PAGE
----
3. People should be protected against financial-risk, ensuring that the cost of using services does not put people at risk of financial harm.

It is my belief that Nigerian Government, in a bid to ‘do the right thing’, have tried to domesticate the fundamentals of the Universal Health Coverage. Hence, the setting up of a system that would meet the objectives of the UHC.

It is over a decade since the establishment of National Health Insurance Scheme, NHIS, but it has failed woefully with respect to providing easy access to healthcare for all Nigerians at an affordable cost through various prepayment systems.

The leadership of the NHIS is rather heaping the buck at the door step of the Health Maintenance Organizations, HMOs, claiming that the HMOs are not doing enough to get more citizens to join the scheme. HMOs disagrees with the NHIS and are blaming the NHIS for not living up to her regulatory role.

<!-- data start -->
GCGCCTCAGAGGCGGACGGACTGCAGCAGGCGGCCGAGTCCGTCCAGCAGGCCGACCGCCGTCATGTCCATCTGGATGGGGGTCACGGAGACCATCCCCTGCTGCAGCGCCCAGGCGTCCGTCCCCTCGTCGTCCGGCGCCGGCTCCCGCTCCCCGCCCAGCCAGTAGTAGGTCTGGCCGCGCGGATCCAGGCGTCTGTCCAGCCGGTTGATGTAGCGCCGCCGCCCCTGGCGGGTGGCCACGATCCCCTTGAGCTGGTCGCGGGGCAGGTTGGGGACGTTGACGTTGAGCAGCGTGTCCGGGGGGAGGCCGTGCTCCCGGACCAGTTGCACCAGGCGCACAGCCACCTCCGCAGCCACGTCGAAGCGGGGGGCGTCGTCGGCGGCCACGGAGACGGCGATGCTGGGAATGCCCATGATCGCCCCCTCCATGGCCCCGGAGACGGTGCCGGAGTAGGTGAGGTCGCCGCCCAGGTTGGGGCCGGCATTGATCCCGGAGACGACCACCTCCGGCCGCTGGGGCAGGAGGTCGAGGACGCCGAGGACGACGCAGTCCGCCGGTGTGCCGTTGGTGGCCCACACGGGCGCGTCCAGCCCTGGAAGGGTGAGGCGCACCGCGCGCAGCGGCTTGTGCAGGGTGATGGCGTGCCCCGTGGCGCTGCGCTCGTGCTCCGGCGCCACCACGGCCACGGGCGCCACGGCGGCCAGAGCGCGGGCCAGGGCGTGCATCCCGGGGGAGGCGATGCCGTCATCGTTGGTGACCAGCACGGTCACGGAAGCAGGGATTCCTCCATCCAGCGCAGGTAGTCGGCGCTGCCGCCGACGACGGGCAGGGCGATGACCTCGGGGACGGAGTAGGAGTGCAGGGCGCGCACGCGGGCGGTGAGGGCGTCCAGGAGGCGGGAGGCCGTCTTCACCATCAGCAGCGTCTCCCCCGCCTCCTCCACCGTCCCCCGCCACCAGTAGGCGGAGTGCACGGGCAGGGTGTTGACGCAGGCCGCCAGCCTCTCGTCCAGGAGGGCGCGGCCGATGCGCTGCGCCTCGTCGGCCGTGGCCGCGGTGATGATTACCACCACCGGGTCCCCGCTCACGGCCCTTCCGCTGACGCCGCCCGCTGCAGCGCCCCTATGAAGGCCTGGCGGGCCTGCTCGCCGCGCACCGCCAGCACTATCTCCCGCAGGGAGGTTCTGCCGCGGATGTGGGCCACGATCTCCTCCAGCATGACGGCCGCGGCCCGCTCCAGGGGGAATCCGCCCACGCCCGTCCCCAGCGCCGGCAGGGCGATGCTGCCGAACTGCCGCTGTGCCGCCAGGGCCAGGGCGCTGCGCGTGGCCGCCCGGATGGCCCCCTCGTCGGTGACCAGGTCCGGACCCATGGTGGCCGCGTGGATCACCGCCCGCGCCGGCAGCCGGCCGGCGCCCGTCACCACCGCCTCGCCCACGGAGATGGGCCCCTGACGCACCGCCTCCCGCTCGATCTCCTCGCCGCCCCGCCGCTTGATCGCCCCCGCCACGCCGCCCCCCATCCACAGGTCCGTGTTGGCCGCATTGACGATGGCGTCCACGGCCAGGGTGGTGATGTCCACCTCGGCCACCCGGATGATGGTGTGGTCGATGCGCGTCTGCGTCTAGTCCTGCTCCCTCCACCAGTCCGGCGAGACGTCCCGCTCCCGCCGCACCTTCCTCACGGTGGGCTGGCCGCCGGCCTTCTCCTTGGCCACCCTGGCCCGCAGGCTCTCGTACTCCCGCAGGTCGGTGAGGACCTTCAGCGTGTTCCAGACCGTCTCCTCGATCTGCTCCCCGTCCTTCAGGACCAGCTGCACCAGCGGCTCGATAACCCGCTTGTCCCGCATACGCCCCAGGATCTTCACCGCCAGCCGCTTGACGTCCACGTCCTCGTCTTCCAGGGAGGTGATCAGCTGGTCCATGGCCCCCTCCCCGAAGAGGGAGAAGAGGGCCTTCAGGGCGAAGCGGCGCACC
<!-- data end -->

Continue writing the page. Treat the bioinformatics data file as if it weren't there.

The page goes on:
The in-fighting has been going on for a while and this may have blinded practitioners on both sides, from looking out for solutions that would stand the test of time.

Telemedicine is still so new in the country with very promising prospects that may just be the missing link to our universal health coverage quagmire.


The NHIS in Nigeria is designed to be driven through the operations of HMOs (which either be private or public companies; or could be either profit or not-for-profit registered entities), with the aim of ensuring the provision of qualitative and cost-effective healthcare services.